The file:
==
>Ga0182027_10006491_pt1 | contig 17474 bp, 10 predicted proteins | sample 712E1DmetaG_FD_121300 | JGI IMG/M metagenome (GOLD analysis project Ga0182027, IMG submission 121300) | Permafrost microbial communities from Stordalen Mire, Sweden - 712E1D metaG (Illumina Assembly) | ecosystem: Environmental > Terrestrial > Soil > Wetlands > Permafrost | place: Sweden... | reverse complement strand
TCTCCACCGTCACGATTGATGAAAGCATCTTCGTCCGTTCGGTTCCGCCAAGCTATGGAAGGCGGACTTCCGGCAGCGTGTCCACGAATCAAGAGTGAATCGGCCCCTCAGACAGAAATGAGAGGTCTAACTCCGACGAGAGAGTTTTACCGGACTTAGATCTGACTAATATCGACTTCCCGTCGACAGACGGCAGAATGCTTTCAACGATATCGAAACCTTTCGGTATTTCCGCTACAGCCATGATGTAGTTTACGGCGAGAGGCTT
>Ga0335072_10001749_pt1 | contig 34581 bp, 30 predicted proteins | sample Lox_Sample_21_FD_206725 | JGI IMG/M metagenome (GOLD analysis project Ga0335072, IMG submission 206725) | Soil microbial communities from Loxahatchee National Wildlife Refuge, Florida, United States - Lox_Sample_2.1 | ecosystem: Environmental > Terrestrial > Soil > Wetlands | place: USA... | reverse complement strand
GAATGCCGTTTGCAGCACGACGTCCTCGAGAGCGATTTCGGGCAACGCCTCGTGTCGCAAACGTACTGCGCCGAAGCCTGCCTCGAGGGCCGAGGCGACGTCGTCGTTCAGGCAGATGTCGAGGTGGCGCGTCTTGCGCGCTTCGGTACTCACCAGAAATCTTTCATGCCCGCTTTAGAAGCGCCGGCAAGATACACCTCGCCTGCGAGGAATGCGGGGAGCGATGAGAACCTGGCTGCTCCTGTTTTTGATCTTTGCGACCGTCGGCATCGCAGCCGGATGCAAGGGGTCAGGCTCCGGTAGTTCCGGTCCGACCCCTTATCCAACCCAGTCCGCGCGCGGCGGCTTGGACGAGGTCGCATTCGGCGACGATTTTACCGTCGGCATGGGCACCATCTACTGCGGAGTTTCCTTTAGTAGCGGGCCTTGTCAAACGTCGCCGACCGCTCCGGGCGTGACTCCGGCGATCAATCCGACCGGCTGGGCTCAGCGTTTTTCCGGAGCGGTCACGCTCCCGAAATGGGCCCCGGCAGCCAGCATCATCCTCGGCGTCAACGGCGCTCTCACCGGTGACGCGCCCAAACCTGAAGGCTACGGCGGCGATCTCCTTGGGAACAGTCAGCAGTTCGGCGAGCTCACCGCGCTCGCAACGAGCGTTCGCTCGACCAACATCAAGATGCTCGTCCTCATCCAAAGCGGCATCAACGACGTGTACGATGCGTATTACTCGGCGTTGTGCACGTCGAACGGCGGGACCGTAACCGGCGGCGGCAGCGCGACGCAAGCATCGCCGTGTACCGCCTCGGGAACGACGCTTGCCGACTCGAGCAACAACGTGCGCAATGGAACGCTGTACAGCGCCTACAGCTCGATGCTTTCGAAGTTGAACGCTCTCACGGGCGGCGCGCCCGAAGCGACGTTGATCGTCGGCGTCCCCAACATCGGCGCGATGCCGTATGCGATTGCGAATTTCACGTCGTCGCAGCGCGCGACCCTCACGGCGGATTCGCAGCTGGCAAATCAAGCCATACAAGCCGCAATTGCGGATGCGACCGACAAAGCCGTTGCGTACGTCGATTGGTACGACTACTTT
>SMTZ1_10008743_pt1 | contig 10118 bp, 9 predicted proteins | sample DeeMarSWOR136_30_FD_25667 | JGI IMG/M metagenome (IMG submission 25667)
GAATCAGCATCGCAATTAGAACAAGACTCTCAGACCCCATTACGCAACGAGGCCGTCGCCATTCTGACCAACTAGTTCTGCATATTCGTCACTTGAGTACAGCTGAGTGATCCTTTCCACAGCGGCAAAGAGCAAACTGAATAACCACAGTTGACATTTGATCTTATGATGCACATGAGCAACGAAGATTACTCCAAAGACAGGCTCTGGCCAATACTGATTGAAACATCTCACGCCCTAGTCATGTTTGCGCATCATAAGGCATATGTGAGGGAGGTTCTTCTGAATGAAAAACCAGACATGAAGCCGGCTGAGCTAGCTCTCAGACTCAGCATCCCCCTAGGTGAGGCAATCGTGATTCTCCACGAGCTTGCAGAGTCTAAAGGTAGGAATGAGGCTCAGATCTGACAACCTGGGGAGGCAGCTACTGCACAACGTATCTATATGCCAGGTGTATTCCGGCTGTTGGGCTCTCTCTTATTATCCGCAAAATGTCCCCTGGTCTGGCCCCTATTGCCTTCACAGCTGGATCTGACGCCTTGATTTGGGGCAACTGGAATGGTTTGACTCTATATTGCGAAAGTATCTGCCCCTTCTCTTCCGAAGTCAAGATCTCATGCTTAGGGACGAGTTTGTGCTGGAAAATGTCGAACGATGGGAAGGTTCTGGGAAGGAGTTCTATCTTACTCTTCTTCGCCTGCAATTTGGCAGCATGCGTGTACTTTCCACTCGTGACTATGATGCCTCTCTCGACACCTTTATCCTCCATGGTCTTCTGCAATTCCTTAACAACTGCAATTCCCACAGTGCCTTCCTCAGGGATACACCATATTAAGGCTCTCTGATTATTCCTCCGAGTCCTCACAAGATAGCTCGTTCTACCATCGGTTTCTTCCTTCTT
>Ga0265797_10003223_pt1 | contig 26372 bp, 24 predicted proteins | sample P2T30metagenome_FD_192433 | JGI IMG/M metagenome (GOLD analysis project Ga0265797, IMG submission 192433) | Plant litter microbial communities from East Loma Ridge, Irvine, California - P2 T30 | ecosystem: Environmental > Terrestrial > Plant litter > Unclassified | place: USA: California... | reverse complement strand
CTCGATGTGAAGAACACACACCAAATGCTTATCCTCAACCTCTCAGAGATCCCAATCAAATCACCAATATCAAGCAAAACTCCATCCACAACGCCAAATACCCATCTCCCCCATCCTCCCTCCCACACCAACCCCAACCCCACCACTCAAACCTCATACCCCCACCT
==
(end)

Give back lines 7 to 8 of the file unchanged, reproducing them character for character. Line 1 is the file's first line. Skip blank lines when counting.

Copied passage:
>Ga0265797_10003223_pt1 | contig 26372 bp, 24 predicted proteins | sample P2T30metagenome_FD_192433 | JGI IMG/M metagenome (GOLD analysis project Ga0265797, IMG submission 192433) | Plant litter microbial communities from East Loma Ridge, Irvine, California - P2 T30 | ecosystem: Environmental > Terrestrial > Plant litter > Unclassified | place: USA: California... | reverse complement strand
CTCGATGTGAAGAACACACACCAAATGCTTATCCTCAACCTCTCAGAGATCCCAATCAAATCACCAATATCAAGCAAAACTCCATCCACAACGCCAAATACCCATCTCCCCCATCCTCCCTCCCACACCAACCCCAACCCCACCACTCAAACCTCATACCCCCACCT